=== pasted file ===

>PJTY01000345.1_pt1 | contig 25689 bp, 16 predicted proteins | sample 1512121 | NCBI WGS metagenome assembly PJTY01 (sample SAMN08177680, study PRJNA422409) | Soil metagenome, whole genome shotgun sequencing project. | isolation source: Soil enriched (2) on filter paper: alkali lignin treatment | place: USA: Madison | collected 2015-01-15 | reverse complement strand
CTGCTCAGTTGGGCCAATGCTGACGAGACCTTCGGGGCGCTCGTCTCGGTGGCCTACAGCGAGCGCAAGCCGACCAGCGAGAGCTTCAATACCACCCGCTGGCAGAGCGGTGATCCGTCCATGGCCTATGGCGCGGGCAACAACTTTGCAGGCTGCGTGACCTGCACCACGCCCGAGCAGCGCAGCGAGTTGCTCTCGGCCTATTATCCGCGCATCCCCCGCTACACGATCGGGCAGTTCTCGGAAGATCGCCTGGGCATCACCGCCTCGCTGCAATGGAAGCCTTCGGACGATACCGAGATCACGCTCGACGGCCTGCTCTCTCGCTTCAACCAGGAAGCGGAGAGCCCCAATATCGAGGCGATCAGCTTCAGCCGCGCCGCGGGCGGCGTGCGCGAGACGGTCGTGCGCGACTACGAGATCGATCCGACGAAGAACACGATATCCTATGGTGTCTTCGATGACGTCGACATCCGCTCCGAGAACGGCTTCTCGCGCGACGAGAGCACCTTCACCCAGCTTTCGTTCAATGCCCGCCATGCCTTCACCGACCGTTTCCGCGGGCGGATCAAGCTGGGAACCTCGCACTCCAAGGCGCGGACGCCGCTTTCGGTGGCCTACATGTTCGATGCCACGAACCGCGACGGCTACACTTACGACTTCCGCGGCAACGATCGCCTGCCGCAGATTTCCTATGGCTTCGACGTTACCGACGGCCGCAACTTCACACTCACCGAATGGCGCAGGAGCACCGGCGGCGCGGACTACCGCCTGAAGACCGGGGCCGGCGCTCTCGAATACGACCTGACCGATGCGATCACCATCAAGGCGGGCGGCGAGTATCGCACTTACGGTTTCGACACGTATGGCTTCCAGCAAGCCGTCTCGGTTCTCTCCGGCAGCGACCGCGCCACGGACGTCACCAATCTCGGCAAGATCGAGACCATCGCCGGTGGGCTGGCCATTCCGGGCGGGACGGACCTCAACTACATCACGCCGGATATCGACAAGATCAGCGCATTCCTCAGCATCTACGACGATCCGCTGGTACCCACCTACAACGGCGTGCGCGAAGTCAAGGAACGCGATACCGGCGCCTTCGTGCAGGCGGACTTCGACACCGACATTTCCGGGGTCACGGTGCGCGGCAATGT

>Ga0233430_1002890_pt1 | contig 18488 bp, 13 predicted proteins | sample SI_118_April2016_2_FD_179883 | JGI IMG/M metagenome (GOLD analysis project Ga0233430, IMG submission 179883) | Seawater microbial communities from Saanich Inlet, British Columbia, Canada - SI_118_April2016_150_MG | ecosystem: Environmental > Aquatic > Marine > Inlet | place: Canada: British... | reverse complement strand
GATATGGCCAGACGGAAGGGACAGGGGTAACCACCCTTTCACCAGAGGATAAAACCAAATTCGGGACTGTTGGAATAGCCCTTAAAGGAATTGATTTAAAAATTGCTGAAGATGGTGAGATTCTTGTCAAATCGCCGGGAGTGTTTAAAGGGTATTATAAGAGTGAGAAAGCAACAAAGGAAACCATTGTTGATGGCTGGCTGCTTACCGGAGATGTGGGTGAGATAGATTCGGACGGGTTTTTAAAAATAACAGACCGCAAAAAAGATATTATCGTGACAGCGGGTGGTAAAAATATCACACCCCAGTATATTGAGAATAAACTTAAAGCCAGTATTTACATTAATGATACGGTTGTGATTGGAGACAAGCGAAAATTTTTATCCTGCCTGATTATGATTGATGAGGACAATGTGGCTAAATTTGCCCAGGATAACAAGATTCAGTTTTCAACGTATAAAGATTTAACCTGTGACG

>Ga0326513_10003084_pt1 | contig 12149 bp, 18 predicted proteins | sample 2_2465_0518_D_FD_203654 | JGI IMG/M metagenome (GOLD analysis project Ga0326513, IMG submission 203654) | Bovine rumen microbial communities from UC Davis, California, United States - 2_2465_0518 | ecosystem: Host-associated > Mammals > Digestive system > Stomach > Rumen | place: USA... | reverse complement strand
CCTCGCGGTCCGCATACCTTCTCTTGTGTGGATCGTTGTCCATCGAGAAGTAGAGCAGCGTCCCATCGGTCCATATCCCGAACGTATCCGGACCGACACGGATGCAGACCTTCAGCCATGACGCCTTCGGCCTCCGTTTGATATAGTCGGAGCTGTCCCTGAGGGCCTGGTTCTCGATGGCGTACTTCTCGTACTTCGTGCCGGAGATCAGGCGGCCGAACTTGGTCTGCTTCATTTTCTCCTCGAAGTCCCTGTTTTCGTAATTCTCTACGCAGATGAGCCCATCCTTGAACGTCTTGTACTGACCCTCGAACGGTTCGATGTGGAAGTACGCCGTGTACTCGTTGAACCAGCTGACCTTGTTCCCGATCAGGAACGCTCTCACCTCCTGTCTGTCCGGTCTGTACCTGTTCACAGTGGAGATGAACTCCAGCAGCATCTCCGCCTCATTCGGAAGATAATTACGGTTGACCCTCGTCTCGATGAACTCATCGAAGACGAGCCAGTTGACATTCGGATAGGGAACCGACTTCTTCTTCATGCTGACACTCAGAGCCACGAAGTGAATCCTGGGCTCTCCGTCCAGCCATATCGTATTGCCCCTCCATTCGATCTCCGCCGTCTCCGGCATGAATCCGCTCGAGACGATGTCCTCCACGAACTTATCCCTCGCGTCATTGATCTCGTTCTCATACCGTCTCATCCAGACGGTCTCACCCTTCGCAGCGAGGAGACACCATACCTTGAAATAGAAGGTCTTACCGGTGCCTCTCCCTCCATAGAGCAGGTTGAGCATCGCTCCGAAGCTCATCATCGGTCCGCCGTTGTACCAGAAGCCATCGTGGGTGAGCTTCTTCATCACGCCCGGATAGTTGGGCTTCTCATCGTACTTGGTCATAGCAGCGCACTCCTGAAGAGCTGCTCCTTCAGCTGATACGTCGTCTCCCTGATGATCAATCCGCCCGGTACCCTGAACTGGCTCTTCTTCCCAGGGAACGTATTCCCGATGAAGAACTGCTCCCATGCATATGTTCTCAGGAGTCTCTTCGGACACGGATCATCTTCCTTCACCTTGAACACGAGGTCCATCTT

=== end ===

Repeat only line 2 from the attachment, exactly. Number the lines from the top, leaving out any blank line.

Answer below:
CTGCTCAGTTGGGCCAATGCTGACGAGACCTTCGGGGCGCTCGTCTCGGTGGCCTACAGCGAGCGCAAGCCGACCAGCGAGAGCTTCAATACCACCCGCTGGCAGAGCGGTGATCCGTCCATGGCCTATGGCGCGGGCAACAACTTTGCAGGCTGCGTGACCTGCACCACGCCCGAGCAGCGCAGCGAGTTGCTCTCGGCCTATTATCCGCGCATCCCCCGCTACACGATCGGGCAGTTCTCGGAAGATCGCCTGGGCATCACCGCCTCGCTGCAATGGAAGCCTTCGGACGATACCGAGATCACGCTCGACGGCCTGCTCTCTCGCTTCAACCAGGAAGCGGAGAGCCCCAATATCGAGGCGATCAGCTTCAGCCGCGCCGCGGGCGGCGTGCGCGAGACGGTCGTGCGCGACTACGAGATCGATCCGACGAAGAACACGATATCCTATGGTGTCTTCGATGACGTCGACATCCGCTCCGAGAACGGCTTCTCGCGCGACGAGAGCACCTTCACCCAGCTTTCGTTCAATGCCCGCCATGCCTTCACCGACCGTTTCCGCGGGCGGATCAAGCTGGGAACCTCGCACTCCAAGGCGCGGACGCCGCTTTCGGTGGCCTACATGTTCGATGCCACGAACCGCGACGGCTACACTTACGACTTCCGCGGCAACGATCGCCTGCCGCAGATTTCCTATGGCTTCGACGTTACCGACGGCCGCAACTTCACACTCACCGAATGGCGCAGGAGCACCGGCGGCGCGGACTACCGCCTGAAGACCGGGGCCGGCGCTCTCGAATACGACCTGACCGATGCGATCACCATCAAGGCGGGCGGCGAGTATCGCACTTACGGTTTCGACACGTATGGCTTCCAGCAAGCCGTCTCGGTTCTCTCCGGCAGCGACCGCGCCACGGACGTCACCAATCTCGGCAAGATCGAGACCATCGCCGGTGGGCTGGCCATTCCGGGCGGGACGGACCTCAACTACATCACGCCGGATATCGACAAGATCAGCGCATTCCTCAGCATCTACGACGATCCGCTGGTACCCACCTACAACGGCGTGCGCGAAGTCAAGGAACGCGATACCGGCGCCTTCGTGCAGGCGGACTTCGACACCGACATTTCCGGGGTCACGGTGCGCGGCAATGT